For me, now, this very moment is a good time to fire my grid.

©2007 by Carol L. Skolnick; all rights reserved.

July 3, 2007

On Midlife Opportunity

I once remarked to a fellow fortyish friend that, since so many of my acquaintances of a certain age are making huge changes for the better in their lives, it seemed to me the term "midlife crisis" was a misnomer. She reminded me that in Mandarin Chinese, the words for crisis (weiji, pronounced "way-gee") and opportunity (jihui, pronounced "gee-hway") are almost mirror images of each other.

Crisis; opportunity. These words are mirror images in any language, in meaning if not in pronunciation. Each is nothing more than a reaction to a new situation, or a falling away of the familiar.

We don't like to see the familiar fall away. We become attached to what we think we need, what we believe gives us security: our jobs, our homes, our identities, the people in our lives. But oftentimes, and particularly at midlife, what's familiar may not be what's best for us. And once we realize this, we may react differently to change.

Put simply: if you find yourself on an airplane that's about to crash, you have a choice. You can stay on the plane, and wish it weren't going to crash, and lament your bad luck, and fight with reality. Or, you can enjoy the trip down, assume nothing terrible is happening, and not miss out on enjoying whatever time you have left. Or, you can grab a parachute, and jump. One choice creates a crisis; the other two create an opportunity.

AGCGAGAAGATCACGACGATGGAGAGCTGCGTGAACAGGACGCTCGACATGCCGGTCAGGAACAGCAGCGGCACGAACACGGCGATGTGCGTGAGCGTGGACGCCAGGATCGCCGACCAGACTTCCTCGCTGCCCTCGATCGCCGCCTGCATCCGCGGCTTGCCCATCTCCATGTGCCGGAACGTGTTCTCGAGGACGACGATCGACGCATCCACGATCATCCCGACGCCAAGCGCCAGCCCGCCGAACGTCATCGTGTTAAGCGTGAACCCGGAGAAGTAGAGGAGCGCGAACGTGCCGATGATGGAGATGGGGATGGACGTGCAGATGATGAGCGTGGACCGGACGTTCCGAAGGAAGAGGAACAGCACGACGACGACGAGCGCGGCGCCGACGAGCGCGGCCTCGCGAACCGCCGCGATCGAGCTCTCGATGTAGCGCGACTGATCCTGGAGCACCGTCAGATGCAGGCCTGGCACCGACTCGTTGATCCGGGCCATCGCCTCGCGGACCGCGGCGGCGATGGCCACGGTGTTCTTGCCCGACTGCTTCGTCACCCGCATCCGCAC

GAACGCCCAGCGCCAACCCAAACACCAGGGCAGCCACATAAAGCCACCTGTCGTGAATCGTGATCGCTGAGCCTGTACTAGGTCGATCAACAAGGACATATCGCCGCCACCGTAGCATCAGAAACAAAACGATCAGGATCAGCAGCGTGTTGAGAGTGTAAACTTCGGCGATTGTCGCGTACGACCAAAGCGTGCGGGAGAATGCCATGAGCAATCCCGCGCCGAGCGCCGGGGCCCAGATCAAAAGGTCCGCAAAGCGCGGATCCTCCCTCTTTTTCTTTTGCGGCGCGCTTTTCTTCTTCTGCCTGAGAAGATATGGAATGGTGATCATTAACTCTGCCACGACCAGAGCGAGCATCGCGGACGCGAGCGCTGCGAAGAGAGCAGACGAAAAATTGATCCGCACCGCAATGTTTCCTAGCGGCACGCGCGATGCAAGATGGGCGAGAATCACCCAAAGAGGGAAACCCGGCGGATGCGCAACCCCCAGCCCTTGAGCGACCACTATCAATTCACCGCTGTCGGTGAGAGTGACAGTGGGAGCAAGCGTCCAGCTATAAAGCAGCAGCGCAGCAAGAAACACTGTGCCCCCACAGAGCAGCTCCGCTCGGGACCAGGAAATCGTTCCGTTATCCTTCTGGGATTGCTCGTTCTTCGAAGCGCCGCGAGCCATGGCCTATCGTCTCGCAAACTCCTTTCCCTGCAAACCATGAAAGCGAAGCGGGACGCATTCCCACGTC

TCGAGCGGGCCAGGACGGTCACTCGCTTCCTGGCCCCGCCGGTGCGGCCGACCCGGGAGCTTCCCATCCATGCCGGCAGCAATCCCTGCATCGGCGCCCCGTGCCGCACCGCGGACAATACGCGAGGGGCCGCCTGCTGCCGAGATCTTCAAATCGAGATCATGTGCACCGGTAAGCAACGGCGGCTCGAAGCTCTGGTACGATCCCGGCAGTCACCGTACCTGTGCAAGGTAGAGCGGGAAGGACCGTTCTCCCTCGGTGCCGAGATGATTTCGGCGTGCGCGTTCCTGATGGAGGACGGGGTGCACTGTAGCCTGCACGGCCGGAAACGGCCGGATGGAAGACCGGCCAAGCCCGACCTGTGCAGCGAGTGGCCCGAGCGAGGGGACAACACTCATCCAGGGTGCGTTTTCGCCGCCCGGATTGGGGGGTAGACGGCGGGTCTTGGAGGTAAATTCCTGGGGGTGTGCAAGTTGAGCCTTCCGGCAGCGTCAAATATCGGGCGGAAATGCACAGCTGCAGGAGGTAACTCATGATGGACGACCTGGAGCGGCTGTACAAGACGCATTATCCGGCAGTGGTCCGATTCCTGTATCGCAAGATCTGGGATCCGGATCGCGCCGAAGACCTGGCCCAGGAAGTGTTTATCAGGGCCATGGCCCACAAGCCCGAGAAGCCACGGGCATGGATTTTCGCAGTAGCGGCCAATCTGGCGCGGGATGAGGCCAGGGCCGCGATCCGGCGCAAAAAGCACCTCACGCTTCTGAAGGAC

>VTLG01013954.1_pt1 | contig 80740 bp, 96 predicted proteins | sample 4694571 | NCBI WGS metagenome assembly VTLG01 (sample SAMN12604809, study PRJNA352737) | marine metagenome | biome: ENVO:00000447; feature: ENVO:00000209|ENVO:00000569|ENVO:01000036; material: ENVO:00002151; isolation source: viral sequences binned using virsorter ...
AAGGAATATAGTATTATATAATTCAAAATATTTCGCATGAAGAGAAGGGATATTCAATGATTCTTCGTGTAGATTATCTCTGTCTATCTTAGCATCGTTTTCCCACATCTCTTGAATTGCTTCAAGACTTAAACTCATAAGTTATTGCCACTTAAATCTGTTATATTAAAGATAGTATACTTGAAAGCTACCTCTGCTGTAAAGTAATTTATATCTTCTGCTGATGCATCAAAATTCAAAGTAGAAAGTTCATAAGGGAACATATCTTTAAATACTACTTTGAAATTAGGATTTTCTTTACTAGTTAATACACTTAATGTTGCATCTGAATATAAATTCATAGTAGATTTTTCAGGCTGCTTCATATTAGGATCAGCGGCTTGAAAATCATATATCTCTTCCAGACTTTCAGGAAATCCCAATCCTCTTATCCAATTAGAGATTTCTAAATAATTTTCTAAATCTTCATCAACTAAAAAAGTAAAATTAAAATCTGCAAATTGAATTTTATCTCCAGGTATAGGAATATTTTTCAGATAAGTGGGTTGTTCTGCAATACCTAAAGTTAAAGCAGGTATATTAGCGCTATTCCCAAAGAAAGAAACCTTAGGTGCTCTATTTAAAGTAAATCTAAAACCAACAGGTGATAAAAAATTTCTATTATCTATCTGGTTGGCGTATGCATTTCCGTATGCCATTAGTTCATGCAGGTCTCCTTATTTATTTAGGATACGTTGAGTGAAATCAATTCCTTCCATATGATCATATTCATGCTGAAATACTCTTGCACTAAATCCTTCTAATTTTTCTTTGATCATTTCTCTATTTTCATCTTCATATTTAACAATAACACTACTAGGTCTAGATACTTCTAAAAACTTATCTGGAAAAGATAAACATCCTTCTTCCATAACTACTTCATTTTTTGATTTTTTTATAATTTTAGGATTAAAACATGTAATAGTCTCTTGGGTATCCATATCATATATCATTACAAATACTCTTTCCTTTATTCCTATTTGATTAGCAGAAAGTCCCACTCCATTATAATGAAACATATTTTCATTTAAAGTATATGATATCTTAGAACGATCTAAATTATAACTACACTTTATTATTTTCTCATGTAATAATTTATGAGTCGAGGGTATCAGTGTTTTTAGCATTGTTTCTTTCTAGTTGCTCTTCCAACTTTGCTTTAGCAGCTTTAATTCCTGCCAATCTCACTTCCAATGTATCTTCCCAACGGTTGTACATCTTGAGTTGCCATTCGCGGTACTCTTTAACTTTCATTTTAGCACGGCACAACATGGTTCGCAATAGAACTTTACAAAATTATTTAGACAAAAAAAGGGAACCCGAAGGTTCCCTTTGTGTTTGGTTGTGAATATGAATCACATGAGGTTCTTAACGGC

Of course, a million things could go "wrong" if you jump; if, say the parachute failed to open, or you landed in a tree and got tangled in and strangled by the parachute's filaments. You might have a fear-induced heart-attack mid-air. You could break all of your bones upon landing, and be paralyzed or in terrible pain for the rest of your life. Or, you might make it back to Earth in one piece, and later get hit by a truck, or lose your job, or lose your partner, or....

But you could also survive all of these "tragedies," and get a brand-new lease on life...which, if you stayed on the plane with the failed engine, feeling doomed, you might never experience. And, if worse came to very worst, you still would have come as close as any human being ever gets to knowing what it feels like to fly. Weiji or jihui?

As we get older, we may lose a lot of things: our parents, our youthful physiques, our marketability in our chosen professions in today's youth-oriented culture. We may suddenly lose interest in our work, in our spouses, in the activities that used to mean a lot to us. Example: your partner of 20 years announces that she no longer loves you and she's leaving. But she is the love of your life, you bemoan. You'll never meet another to take her place. Though it's true that no one can take the place of anyone else, can you really know that this person who left you is the love of your life? Maybe you are being spared from future unhappiness. Maybe you have not yet met the love of your life. Maybe, as Byron Katie says, it's wonderful when a partner leaves, because you get control of the TV remote, get to see your favorite movies, eat your favorite foods, do exactly as you like. Isn't this what we claim to want when we're with our partners?

And maybe the love of your life is you!

Crisis...or opportunity?